Masterstudiengang "Drug Regulatory Affairs"


An overview of the incentives in the EU and USA and their draw backs to promote drugs for the treatment of rare diseases ***

Dr. Laurent Schmitt (Abschlußjahr: 2012)

Language: English

Currently, the number of rare diseases is estimated between 5,000 and 7,000 with approximately 250 new diseases being described on an annual basis. The combined number of people suffering from rare diseases in the European Union (EU) and United States (US) is estimated to exceed 55 million. Rare disorders are considered a real health issue.

The Orphan Drug Act has been adopted in the USA in 1983 to promote research and development for drugs treating rare diseases. In 2000, a similar regulation, Regulation (EC) No 141/2000, was adopted in EU.

The designation of "‘orphan drug"’ status is based on two criteria:

  1. Epidemiological criterion: it sets a prevalence threshold to classify the disease as rare. The threshold is « less than 200'000 persons in the US (about 0.75 ‰), less than 5/10'000 in EU (0.5 ‰).
  2. Economic criterion: For a given product, irrespective of disease prevalence, there is no reasonable expectation that R&D and production costs will be fully recovered by sale revenues in the country where orphan status is granted.

Orphan drug designation opens the right to incentives promoting the development before the marketing authorisation (push mechanisms) : they consist of free protocol assistance for clinical trials, fast-track procedures, registration fees exemption, research grants, and additionally in the US, tax credit and grants funding for clinical and nonclinical trials. After the marketing authorisation (pull mechanisms), a market exclusivity applies, to protect the market from any competitor for the rare disease indication: 7 years in USA, 10 years in EU. Moreover, a higher market price than classical drugs is accepted due to the small market size.

Statistical surveys showed clearly that the orphan drug regulations in US and EU successfully encouraged the pharmaceutical industry in developing treatments for rare diseases.
The most represented therapeutic areas for orphan drugs are found in oncology. Through the characterisation of different cancer types, including the precise identification of the mutated genes, it has been possible to define rare cancers based on their prevalence. Some known cytostatic drugs have been developed to address these rare cancers and could receive the orphan drug designation and marketing authorisation. In this context, the same drug could receive multiple ODD. Through this example, one can already envision that the prevalence issue is inevitably growing more complex with the advent of pharmacogenomics and personalized medicine. Combined with high pricing accepted for orphan drugs, this situation captivates a high interest from the pharmaceutical industry. High price of orphan does not appear to be caused by a monopoly induced by the market exclusivity, but is due to lack of interest from competitors due to the small size of the orphan drug market. However, a regulation of excessive profits should be considered, possibly through a shorter marketing exclusivity, to restore the original spirit of the Orphan Drug Act.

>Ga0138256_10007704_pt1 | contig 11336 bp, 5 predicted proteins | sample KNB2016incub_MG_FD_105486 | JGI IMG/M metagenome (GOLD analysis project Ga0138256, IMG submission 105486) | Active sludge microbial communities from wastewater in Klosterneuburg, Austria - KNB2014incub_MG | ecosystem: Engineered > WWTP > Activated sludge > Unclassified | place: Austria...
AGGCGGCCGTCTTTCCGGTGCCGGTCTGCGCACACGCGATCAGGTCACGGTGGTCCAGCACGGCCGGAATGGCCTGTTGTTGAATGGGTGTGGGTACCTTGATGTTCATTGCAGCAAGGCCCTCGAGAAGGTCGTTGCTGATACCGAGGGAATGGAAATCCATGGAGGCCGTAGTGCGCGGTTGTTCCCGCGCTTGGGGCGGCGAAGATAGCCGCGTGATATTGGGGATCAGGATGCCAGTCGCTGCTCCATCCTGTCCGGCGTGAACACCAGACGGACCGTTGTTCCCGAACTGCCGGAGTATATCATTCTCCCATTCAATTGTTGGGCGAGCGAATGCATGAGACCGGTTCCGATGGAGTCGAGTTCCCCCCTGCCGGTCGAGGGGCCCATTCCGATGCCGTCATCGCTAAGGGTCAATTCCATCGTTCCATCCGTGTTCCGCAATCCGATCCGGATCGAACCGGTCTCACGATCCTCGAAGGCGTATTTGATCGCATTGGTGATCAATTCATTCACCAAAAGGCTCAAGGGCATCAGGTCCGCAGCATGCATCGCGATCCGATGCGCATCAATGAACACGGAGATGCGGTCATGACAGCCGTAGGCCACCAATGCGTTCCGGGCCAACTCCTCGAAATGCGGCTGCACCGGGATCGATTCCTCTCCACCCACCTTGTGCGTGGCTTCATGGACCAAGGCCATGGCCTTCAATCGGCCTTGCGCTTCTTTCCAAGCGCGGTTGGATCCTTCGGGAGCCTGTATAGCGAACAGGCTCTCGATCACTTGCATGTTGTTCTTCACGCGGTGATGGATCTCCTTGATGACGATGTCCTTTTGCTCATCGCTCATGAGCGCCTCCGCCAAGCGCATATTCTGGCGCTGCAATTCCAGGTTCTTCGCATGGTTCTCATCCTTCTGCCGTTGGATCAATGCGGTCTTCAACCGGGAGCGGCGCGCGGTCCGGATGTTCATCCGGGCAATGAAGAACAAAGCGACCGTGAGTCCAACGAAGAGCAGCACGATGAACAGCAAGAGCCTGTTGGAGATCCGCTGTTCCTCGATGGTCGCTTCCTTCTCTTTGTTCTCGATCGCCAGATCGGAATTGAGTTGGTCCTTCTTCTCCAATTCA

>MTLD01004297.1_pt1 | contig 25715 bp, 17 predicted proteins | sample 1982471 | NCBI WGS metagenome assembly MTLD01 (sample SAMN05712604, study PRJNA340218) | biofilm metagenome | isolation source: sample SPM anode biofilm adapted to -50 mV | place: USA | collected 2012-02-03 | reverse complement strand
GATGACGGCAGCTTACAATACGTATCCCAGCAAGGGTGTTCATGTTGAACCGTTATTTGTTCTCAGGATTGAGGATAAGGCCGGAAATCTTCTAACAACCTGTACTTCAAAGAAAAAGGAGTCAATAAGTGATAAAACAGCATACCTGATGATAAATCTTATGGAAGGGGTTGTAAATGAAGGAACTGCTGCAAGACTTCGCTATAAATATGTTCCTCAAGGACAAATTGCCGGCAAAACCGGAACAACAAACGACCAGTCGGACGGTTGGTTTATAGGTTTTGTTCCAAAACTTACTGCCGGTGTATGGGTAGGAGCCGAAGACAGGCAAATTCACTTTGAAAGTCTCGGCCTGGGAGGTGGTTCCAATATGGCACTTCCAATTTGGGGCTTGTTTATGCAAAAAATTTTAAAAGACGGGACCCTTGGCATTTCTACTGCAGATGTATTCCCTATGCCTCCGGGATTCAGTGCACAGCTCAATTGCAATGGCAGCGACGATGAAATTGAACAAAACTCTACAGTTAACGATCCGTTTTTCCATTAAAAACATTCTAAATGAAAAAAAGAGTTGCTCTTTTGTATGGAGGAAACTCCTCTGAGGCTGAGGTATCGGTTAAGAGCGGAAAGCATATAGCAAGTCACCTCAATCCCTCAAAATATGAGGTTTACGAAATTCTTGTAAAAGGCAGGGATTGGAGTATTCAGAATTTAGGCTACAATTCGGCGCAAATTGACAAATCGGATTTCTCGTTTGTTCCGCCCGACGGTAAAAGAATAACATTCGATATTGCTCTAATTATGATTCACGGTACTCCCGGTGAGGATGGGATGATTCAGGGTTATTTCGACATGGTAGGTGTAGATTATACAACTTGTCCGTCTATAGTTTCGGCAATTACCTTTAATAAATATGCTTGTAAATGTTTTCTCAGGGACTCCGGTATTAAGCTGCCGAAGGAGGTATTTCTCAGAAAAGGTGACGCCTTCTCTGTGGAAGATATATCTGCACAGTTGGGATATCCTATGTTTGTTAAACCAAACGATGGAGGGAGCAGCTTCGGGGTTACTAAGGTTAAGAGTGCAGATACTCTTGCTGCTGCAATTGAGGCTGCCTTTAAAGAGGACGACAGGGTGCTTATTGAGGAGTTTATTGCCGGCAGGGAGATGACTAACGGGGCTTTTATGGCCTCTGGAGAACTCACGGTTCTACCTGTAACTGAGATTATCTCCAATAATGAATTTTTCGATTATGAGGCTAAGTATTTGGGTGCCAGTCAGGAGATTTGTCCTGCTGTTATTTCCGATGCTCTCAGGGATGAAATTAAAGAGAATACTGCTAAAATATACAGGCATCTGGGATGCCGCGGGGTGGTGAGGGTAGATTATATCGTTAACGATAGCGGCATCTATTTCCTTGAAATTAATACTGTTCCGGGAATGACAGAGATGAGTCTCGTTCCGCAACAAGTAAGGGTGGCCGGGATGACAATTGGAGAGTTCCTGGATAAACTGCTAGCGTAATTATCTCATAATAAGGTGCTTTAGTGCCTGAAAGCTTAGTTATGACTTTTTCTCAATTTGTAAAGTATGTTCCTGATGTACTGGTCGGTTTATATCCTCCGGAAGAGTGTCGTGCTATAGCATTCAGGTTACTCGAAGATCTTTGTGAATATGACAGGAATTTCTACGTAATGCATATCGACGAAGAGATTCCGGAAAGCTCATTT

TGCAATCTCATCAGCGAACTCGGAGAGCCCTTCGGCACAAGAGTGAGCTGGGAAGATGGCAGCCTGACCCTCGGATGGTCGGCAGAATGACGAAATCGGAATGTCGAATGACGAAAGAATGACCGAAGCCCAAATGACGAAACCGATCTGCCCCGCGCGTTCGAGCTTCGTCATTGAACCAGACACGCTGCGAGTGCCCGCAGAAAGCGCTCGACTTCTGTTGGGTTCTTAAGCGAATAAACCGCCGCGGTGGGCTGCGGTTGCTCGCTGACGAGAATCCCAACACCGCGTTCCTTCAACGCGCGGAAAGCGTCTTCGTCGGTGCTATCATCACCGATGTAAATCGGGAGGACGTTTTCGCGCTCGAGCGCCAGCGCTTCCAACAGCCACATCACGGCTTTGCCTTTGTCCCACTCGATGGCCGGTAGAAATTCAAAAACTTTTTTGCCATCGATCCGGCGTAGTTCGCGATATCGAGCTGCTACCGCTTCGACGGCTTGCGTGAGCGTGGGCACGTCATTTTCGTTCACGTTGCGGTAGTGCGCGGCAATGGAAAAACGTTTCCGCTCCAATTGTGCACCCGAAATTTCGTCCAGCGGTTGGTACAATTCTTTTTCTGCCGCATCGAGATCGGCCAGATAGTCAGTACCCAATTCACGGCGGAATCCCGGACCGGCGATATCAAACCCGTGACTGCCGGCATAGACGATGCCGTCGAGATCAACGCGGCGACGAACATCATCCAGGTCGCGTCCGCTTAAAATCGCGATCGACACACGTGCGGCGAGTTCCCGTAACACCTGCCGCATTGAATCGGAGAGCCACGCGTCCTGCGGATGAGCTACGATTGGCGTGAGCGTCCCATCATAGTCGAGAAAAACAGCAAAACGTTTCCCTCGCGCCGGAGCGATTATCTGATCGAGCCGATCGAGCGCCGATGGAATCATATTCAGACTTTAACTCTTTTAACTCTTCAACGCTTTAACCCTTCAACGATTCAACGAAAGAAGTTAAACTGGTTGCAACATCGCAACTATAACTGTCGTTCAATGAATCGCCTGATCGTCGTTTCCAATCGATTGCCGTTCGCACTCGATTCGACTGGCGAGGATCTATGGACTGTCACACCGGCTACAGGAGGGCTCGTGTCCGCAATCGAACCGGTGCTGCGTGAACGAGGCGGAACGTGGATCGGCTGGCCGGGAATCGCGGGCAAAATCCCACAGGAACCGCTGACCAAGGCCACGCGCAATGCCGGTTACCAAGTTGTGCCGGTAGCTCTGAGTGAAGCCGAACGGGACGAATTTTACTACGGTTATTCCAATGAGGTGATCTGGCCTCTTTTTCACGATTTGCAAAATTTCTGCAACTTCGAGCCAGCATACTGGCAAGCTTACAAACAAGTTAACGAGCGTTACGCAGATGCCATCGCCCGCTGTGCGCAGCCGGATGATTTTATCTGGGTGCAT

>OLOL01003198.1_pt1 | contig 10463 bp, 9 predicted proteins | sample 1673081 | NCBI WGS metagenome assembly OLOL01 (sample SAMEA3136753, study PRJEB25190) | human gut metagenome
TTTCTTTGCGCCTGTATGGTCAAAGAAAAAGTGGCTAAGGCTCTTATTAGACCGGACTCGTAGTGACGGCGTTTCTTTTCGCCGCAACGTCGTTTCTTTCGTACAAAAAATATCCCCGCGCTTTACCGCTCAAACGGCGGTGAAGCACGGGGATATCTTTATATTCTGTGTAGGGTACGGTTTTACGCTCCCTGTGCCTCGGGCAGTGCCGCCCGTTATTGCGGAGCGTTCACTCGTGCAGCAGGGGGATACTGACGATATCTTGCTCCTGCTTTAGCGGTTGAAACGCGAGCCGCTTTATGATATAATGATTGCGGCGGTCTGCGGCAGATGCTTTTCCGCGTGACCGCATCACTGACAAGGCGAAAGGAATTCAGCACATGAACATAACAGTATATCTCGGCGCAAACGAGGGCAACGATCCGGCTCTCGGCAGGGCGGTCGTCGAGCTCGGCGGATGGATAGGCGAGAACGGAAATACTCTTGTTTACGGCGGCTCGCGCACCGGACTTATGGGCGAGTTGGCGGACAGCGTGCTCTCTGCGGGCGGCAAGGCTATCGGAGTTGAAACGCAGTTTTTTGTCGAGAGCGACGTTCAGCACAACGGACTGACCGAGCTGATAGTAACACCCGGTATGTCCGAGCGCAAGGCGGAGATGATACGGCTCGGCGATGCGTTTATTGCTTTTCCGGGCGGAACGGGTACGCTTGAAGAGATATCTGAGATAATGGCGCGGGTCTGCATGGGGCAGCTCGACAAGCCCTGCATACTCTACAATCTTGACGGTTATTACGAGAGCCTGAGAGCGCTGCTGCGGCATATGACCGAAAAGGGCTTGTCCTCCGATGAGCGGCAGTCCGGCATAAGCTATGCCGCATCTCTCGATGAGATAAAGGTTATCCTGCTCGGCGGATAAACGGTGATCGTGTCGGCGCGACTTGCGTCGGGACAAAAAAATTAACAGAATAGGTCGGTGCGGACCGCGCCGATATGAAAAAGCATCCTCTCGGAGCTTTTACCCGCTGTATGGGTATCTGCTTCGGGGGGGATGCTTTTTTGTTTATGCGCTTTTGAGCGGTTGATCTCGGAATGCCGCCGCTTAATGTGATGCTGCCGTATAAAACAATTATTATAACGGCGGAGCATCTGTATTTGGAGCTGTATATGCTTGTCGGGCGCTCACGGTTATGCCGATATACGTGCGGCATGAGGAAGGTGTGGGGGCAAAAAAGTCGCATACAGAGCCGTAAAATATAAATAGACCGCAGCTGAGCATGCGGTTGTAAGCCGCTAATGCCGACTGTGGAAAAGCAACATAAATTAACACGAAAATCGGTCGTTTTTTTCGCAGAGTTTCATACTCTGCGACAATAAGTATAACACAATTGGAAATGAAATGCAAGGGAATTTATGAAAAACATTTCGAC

Significant improvement in clinical studies have been made. Clinical studies were adapted to the orphan disease equation : how to recruit enough patients to carry out the necessary clinical studies? The use of surrogate endpoints lead to accelerated approvals and lower clinical studies costs.

Diagnostics have been found to be essential in the improvement of the patients conditions. Earlier detection of rare diseases would be improved with better diagnostic tools essentially based on pharmacogenomics, but also with the creation of networks from the OD patients associations, and better trained physicians.

One approach to speed up research at affordable costs consists in finding new uses for existing drugs. It is called drug repositioning/repurposing. It involves High Throughput Screening of known active pharmaceutical ingredients in-vitro, but also in-silico. The FDA created a comprehensive database, the Rare Diseases Repurposing Database by matching the FDA orphan designation database to the FDA drug and biological product approval lists. In fact, a more global database with data from international origines would probably contribute to a higher success in drug repurposing.

Another aspect relates to the pricing and reimbursement procedures. In EU patients do not have the same access to orphan drugs since pricing and reimbursement are handled at a national level. With the increasing personalized medicines, pricing and reimbursement become a bigger issue for health care systems due to the high costs of orphan drugs. The reimbursement decisions need to take into account the interest of the majority of the patients, the benefits of the new orphan drug versus the therapy in application if any, and the possibility to negotiate the pricing. Since the orphan drugs marketing authorisations approvals are handled through the centralised procedure, one should consider harmonising patients access to orphan drugs through all EU countries. As the pressure from high costs of orphan drugs will increase for health care systems, some measures on pricing are needed, maybe through the price negotiation with the industry, or also through new incentives to encourage generics for orphan drugs.

Total Pages: 54